Nigeria’s population is growing rapidly, and Lagos is Africa's fastest growing city. Problematically, the number of people is outpacing the growth of infrastructure and transport links. Almost all travel is road-centric.

The train line is infrequent and poorly connected: previous governments have pledged to expand it but it is still not a viable alternative to the car. There are currently three bridges that link the mainland to the island. All are overused, and there are no plans for a fourth. A boat service is functional, but that too connects poorly to transport links on both sides of the city. 

The “go-slow” is an inescapable feature of Lagos. Many of its citizens are resigned to it, and its effects are set in stone in the way life runs here. It effectively siphons of chunks of the day, used purely to avoid or stuck in traffic.  At least it makes selling those medicines easier.

 
 
 
 

So what was actually in Grant Shapps’ latest transport masterplan?

A tram in Manchester. Image: Getty.

Poor Grant Shapps. This weekend, the UK’s transport secretary unveiled a fairly extensive package of measures intended to make sure Britons can keep moving about during the Covid-19 crisis. On Saturday, he fronted the government’s daily afternoon press briefing; on Sunday, he did the rounds of the morning political shows. 

And were those nasty mean journalists interested in his plans for bicycle repair vouchers, or the doubling of the A66? No they were not: all they wanted to ask about was reports that the Prime Minister’s senior advisor Dominic Cummings had breached the lockdown he himself had helped draw up. The rotten lot.

This is, from some perspectives a shame, because some of the plans aren’t bad. Here’s a quick run down. 

  • The government is releasing a total of £283m to increase frequencies on bus (£254m) and light rail (£29m) networks, enabling more people to travel while maintaining social distancing. 

  • It’s deploying 3,400 people – British Transport Police officers; staff from train operators and Network Rail – to stations, to advise passengers on how to travel safely.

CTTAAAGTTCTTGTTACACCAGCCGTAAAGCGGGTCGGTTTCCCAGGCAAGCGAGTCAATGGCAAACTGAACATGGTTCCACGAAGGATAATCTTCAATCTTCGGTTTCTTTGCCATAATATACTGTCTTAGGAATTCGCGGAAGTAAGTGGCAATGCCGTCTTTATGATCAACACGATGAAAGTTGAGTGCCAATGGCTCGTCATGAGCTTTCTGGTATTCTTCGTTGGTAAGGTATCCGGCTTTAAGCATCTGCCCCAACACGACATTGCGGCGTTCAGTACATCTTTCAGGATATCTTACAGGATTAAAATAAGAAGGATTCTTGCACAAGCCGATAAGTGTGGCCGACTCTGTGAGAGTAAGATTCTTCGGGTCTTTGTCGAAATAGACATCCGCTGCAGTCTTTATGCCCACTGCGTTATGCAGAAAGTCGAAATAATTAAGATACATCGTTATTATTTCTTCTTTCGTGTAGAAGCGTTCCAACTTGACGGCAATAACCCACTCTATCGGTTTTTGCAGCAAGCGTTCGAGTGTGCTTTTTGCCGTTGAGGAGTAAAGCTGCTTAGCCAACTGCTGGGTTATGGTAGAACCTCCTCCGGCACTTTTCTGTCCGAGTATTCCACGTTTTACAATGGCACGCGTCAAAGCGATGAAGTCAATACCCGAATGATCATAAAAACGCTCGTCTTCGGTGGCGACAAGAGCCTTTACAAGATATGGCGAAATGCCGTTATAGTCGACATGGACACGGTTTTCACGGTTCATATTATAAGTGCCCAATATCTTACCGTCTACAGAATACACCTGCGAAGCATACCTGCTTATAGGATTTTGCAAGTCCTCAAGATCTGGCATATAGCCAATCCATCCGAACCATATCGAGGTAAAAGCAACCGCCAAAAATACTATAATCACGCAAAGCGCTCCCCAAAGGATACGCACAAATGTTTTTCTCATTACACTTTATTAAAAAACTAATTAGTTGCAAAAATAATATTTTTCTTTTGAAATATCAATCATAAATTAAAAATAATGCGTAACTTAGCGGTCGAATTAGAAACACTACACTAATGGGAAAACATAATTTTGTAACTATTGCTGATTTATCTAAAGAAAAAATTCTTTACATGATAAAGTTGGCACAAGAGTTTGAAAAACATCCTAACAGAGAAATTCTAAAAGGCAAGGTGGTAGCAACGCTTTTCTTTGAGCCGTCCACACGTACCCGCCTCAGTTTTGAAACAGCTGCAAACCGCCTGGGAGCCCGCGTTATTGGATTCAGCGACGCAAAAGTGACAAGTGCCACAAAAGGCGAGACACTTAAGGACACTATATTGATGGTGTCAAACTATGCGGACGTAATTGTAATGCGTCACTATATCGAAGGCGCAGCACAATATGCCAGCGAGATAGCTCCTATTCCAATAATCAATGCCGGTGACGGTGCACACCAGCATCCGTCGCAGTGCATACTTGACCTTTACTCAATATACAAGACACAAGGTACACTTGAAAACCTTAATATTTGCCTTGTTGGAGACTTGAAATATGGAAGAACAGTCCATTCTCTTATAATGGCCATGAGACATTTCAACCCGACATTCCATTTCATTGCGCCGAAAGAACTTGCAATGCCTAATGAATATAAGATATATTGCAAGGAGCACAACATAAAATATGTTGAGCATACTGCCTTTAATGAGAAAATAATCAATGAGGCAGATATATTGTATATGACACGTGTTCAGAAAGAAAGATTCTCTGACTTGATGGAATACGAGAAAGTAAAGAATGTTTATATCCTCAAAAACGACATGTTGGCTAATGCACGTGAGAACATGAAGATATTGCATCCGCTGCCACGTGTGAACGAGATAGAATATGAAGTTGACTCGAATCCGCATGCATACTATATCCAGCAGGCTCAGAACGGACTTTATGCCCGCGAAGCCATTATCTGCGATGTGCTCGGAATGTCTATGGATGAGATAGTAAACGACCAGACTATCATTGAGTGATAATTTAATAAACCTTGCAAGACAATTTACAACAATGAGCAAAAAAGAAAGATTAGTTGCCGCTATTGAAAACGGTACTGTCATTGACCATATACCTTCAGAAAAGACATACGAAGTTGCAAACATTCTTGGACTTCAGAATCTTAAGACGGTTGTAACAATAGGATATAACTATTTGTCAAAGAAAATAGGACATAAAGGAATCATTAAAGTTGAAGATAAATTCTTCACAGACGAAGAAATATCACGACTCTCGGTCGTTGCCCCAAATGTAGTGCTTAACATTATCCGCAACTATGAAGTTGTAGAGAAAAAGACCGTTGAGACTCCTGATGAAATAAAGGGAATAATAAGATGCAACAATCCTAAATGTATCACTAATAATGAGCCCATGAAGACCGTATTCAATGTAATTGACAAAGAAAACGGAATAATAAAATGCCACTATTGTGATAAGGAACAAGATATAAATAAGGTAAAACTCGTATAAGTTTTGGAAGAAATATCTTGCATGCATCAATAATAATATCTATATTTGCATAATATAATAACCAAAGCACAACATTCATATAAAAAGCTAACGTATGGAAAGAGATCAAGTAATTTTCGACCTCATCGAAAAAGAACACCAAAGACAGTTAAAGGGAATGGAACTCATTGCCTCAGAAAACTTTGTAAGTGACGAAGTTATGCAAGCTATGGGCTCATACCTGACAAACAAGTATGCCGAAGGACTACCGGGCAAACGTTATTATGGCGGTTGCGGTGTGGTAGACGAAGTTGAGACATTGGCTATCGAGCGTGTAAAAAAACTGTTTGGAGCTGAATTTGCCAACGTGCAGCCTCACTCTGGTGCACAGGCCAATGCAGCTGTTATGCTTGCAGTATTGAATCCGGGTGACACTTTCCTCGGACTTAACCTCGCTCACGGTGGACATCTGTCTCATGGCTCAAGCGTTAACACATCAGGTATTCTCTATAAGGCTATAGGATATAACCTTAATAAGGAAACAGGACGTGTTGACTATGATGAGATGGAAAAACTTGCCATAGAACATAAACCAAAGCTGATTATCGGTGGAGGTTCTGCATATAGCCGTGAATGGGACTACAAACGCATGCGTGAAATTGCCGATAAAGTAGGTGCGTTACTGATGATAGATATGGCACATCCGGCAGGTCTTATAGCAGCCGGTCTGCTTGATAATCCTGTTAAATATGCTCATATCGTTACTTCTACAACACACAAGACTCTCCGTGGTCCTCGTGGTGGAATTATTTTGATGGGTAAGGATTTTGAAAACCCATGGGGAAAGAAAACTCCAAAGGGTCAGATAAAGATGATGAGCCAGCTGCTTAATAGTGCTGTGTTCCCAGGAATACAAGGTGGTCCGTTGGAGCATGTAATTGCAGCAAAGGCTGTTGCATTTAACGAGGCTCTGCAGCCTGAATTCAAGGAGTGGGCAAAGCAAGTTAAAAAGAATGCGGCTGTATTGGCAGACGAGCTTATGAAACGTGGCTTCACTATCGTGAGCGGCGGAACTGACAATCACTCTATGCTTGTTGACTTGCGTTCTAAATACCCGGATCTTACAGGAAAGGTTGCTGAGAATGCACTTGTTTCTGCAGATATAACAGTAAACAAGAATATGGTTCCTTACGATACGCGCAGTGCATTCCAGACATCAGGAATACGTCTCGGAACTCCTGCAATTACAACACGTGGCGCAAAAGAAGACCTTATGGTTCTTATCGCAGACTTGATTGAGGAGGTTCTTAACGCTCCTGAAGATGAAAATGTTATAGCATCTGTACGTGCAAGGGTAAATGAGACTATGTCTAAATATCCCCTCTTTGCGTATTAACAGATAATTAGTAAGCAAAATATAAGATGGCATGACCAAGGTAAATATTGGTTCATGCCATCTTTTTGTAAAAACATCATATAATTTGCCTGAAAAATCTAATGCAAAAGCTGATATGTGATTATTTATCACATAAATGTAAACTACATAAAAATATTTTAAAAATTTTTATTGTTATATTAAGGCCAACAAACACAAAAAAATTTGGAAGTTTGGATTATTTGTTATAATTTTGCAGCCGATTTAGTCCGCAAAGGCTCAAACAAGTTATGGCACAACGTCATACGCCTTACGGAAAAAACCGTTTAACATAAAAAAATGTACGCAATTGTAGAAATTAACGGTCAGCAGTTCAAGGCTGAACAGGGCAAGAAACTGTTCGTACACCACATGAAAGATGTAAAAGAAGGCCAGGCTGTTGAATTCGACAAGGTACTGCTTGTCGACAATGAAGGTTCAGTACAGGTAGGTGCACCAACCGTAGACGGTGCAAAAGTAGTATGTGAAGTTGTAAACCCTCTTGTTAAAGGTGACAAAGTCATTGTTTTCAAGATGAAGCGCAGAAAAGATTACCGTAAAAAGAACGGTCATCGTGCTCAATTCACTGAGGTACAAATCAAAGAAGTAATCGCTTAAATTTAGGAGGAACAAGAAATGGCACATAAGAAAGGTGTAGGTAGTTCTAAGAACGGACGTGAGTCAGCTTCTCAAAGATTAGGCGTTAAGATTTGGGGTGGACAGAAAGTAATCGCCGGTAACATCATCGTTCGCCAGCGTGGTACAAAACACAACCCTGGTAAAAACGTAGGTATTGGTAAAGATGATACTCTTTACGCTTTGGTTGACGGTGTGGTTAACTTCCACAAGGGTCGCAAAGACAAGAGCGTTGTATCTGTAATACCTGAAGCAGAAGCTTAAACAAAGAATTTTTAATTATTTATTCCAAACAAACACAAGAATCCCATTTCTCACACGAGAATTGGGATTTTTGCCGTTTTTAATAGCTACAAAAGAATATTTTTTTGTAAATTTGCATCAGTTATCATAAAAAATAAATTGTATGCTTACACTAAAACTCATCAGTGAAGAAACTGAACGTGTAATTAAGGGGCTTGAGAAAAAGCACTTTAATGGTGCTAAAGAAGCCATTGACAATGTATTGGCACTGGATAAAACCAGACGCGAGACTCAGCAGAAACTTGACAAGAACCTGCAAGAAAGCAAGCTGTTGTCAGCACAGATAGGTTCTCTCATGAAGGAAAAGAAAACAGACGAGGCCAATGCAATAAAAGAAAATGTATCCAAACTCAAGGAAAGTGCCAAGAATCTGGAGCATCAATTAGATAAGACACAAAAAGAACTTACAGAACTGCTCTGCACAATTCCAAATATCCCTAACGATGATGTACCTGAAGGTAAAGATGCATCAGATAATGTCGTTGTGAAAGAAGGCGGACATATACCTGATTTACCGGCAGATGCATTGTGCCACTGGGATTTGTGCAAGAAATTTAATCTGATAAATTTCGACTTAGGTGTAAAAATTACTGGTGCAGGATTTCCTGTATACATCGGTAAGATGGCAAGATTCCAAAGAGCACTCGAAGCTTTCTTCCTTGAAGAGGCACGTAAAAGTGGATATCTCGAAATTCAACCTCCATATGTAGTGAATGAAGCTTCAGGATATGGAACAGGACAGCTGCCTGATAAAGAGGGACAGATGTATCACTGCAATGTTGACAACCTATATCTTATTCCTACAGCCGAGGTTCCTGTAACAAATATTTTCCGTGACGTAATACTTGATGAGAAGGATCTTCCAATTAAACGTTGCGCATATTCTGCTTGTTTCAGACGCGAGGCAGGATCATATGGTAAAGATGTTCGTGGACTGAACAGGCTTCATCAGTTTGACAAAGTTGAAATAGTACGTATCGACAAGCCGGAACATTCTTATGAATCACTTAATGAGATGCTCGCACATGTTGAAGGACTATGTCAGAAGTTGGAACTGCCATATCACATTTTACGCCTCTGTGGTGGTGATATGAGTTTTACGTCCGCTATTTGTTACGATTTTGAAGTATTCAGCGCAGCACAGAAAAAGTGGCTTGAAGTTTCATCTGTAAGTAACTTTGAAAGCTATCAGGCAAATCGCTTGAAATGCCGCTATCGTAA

• It’s promising to amend planning laws to enable councils to reallocate road space and create emergency cycle lanes, using a £225m pot of funding announced earlier this month. 

  • It’s also spending £25m on half a million £50 bike repair vouchers, and £2.5m on adding 1,180 bike parking spaces at 30 railway stations.

All this sounds lovely, but announcements of this sort tend to throw up a few questions, and this is no exception. The UK is home to over 2,500 railway stations, which must raise doubts about whether a few extra bike parking spaces at 30 of them is going to be enough to spark a cycling revolution. And councillors say that £225m for new cycle lanes has been slow to materialise in council bank accounts.

As to the money for public transport: that £29m will be shared between tram networks in five English conurbations (Greater Manchester, the West Midlands, Tyne & Wear, Nottingham, Sheffield). Just under £6m each doesn’t sound like the big bucks.

Then there’s the fact that all of these pots of money are dwarfed by the £1bn the government is planning to spend on turning the A66 Transpennine route across the north of England, from Workington to Middlesbrough, into a dual carriageway. Which puts the money allocated to cycling into perspective.

That said, it is refreshing to see the government taking an interest in cycling at all. Also, Grant Shapps genuinely tried to distract the nation from a huge political scandal by talking about bike repair vouchers, and you’ve got to give him credit for that.

More details of the plan on gov.uk here.

Jonn Elledge was founding editor of CityMetric. He is on Twitter as @jonnelledge and on Facebook as JonnElledgeWrites.